Local guitar teacher and drummer Alphonso Young on being in a band for twenty years, and performing at the Kennedy Center


Alphonso Young during a performance of “Christmas is coming” from the “A Charlie Brown Christmas” soundtrack, with the Eric Byrd Trio. He has been performing with them for over twenty years. Photo courtesy of Alphonso Young.

Students who went to Simpson Middle School will likely remember Alphonso Young, and the nicknames that he gave to students. Young is a guitar teacher at Simpson and Smart’s Mill Middle Schools, and a jazz percussion professor at Shenandoah University and Gettysburg College. On top of that he is touring with his band, the Eric Byrd Trio. 

“I don’t sleep,” Young said.

Young began his Jazz career freelancing, playing with different acts, until he joined the Eric Byrd trio as their drummer in 2001, and they began touring that same year. During their first tour, they left the United States on September 9, two days before 9/11. “It was crazy,” Young said. “We got over there and the world blew up and…it was insane, but that kind of brought us together.”

The name for the trio comes from founder Eric Byrd, because “he does most of the work,” according to Young.

Byrd was looking for two musicians who were similar musically, and Young became one of them. “It worked with us, we were about the same age,” Young said. “It was a dream.”

Performing live before recording helps the band “keep that sense of real in the music,” Young said. “We don’t want to be a studio band.” He added. “…when you’re with one core group, it allows you to really kind of develop a sound.”

Young prefers the live atmosphere to that of a studio. “What we do is we usually go out on tour first so that the music has a chance to develop, and then when we get off our tour, that’s when we go into the studio, so we kind of do it a little bit backwards. I think it allows the music to kind of go through those changes,” Young said.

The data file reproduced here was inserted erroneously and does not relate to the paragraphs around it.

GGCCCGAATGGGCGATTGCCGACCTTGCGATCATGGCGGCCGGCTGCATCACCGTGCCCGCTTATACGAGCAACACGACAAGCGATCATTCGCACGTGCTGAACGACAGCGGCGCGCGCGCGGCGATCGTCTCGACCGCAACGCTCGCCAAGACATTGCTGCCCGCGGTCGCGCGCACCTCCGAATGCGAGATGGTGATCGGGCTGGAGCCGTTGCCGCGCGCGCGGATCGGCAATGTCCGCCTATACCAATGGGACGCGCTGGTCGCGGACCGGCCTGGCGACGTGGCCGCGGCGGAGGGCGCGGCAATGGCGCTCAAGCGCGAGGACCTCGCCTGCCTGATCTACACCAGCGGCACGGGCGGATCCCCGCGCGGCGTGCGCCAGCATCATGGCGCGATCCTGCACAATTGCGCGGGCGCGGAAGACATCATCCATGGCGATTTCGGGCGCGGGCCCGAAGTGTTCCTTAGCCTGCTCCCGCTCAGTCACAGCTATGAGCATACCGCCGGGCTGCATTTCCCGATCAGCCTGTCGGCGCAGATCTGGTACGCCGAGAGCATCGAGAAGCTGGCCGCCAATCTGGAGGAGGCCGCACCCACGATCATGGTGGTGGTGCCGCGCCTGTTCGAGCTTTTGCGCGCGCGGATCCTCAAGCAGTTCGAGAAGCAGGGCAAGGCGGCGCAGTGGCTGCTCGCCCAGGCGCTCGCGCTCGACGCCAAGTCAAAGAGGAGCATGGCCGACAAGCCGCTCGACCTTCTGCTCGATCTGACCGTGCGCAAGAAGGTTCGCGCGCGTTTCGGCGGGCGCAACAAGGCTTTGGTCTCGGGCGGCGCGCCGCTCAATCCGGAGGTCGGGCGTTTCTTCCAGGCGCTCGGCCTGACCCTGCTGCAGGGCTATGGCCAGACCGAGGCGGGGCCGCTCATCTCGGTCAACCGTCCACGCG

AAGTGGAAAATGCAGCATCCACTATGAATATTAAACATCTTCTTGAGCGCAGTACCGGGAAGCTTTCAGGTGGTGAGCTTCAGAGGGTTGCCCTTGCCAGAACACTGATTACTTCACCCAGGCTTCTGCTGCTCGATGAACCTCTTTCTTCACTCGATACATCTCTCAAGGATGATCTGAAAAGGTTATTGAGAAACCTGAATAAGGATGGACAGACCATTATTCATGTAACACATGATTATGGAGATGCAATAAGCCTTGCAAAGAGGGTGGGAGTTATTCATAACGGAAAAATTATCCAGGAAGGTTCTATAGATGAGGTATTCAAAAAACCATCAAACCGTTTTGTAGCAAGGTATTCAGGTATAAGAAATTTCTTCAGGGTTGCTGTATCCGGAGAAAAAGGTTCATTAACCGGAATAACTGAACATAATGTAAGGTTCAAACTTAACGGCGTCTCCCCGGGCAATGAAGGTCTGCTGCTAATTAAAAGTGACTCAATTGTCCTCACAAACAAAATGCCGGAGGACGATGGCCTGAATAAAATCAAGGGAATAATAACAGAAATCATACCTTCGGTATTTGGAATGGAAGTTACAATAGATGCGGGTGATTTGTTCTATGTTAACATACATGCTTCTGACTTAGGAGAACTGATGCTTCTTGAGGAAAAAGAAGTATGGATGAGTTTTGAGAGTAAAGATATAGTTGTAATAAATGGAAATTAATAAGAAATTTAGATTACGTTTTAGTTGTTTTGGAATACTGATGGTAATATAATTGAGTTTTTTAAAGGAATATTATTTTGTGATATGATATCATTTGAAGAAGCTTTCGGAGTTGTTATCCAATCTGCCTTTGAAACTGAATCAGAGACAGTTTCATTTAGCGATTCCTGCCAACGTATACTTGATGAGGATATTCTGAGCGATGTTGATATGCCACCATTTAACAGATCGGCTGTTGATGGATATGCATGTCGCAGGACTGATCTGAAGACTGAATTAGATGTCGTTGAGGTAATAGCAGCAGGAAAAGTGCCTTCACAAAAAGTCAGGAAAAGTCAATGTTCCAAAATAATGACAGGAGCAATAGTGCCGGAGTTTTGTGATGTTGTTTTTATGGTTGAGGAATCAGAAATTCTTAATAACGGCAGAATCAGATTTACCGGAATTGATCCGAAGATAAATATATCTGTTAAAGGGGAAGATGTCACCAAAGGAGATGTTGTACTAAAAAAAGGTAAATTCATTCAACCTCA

Pre-pandemic, Young was performing roughly 120 shows a year with the trio. “We used to play gigs for like, nothing…just to play. You know, fifty dollar gigs…just to have opportunities to play, and we stuck it out, we paid our dues and now we don’t play for fifty dollars anymore!” Young said, laughing.

Young wants to be thought of as a drum player. “I could say that I play guitar, I could say that piano, you know, but it’s nothing in comparison to what I can do behind a set of drums,” he said.

Some of his favorite drummers are Elvin Jones, Max Roach, Brian Blade, Neil Peart, and John Bonham. His favorite albums are “Kind of blue” by Miles Davis and “Off the wall” by Michael Jackson. “Off the wall” was Young’s template for learning how to play drums as a kid, as well as “Brick house” by the Commodores and “YYZ” by Rush. As he discussed drumming, he tapped his fingers to demonstrate the rhythms.

One of the things students of Young will remember is the nicknames he gives some of his students. Some of his favorites are “Big Red” and “Father Time.” 

“Guitar players are kind of unique in the music world…we have unique personalities, you know, and all my classes have always been sort of like a family, a family type of thing, so you get to know everybody, and you know things that they do, and you know some of the quirks and things, and so that’s how it happened.” Young said.

Young picks his nicknames at random. “I never you know, preconceive it, it just kind of comes out of nowhere.”

The idea to cover “A Charlie Brown Christmas” came from Sandy Oxx, of the Carroll County Choir. “I thought it was the dumbest idea ever. I was like ‘this is ridiculous. I’m not doing this. I’m not going to sit here and play ‘A Charlie Brown Christmas.’’…I hated it.”

But Oxx had booked three shows, and all sold out. “Afterwards, we’re like ‘this actually works!’” Young said.

“We get tired of it, sometimes, you know, after like, the thirtieth show! But you know, it’s fun, it’s always fun and it’s always packed. I mean, it’s just sold out shows every just about every single time, everywhere we go…we’re literally booked from Thanksgiving weekend all the way up until Christmas Eve,” he added. “It’s great.” 

Even though the work is written by someone else, Young still finds a way to put his own spin on it. “It’s a great format for what we do. You know, we improvise in the music…the formats already set. We just kind of put our own spin on a body of music that was created by Vince Guaraldi, like, years ago.” 

Young said his shows have become a tradition for many families during the holiday season.

“It takes me back to when I was a kid, like in my garage…I had like this little piece of trash drum set, and this little turntable…but it would immediately take me back there, because that was the happiest time. When I go back there, it’s like you, you get…rejuvenated…so this is why I’m doing this, because…it was fun,” Young said.